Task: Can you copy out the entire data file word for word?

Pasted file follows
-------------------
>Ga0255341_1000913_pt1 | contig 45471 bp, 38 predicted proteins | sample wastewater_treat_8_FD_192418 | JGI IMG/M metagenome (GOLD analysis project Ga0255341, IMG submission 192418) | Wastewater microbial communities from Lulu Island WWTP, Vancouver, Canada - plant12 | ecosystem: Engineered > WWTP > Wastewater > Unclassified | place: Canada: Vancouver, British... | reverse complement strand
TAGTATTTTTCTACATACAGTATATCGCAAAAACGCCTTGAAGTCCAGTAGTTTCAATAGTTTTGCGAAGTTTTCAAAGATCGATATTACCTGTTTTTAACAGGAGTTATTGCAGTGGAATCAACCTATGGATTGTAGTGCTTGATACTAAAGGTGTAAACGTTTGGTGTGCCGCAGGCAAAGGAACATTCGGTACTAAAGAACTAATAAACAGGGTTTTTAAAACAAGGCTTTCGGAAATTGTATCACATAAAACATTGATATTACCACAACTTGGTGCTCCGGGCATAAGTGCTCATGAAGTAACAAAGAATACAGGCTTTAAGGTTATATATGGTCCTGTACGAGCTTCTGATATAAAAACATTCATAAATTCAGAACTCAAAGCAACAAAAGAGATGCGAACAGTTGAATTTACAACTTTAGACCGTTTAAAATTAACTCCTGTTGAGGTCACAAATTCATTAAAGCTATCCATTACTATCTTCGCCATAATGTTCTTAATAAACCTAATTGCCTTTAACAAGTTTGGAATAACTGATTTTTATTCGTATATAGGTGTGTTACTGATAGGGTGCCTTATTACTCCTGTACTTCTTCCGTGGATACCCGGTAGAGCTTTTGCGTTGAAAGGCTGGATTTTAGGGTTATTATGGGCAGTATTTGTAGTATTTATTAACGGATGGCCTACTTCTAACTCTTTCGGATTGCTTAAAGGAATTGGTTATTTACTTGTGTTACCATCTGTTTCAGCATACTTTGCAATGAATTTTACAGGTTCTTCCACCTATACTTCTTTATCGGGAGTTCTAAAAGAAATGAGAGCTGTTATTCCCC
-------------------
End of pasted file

>Ga0255341_1000913_pt1 | contig 45471 bp, 38 predicted proteins | sample wastewater_treat_8_FD_192418 | JGI IMG/M metagenome (GOLD analysis project Ga0255341, IMG submission 192418) | Wastewater microbial communities from Lulu Island WWTP, Vancouver, Canada - plant12 | ecosystem: Engineered > WWTP > Wastewater > Unclassified | place: Canada: Vancouver, British... | reverse complement strand
TAGTATTTTTCTACATACAGTATATCGCAAAAACGCCTTGAAGTCCAGTAGTTTCAATAGTTTTGCGAAGTTTTCAAAGATCGATATTACCTGTTTTTAACAGGAGTTATTGCAGTGGAATCAACCTATGGATTGTAGTGCTTGATACTAAAGGTGTAAACGTTTGGTGTGCCGCAGGCAAAGGAACATTCGGTACTAAAGAACTAATAAACAGGGTTTTTAAAACAAGGCTTTCGGAAATTGTATCACATAAAACATTGATATTACCACAACTTGGTGCTCCGGGCATAAGTGCTCATGAAGTAACAAAGAATACAGGCTTTAAGGTTATATATGGTCCTGTACGAGCTTCTGATATAAAAACATTCATAAATTCAGAACTCAAAGCAACAAAAGAGATGCGAACAGTTGAATTTACAACTTTAGACCGTTTAAAATTAACTCCTGTTGAGGTCACAAATTCATTAAAGCTATCCATTACTATCTTCGCCATAATGTTCTTAATAAACCTAATTGCCTTTAACAAGTTTGGAATAACTGATTTTTATTCGTATATAGGTGTGTTACTGATAGGGTGCCTTATTACTCCTGTACTTCTTCCGTGGATACCCGGTAGAGCTTTTGCGTTGAAAGGCTGGATTTTAGGGTTATTATGGGCAGTATTTGTAGTATTTATTAACGGATGGCCTACTTCTAACTCTTTCGGATTGCTTAAAGGAATTGGTTATTTACTTGTGTTACCATCTGTTTCAGCATACTTTGCAATGAATTTTACAGGTTCTTCCACCTATACTTCTTTATCGGGAGTTCTAAAAGAAATGAGAGCTGTTATTCCCC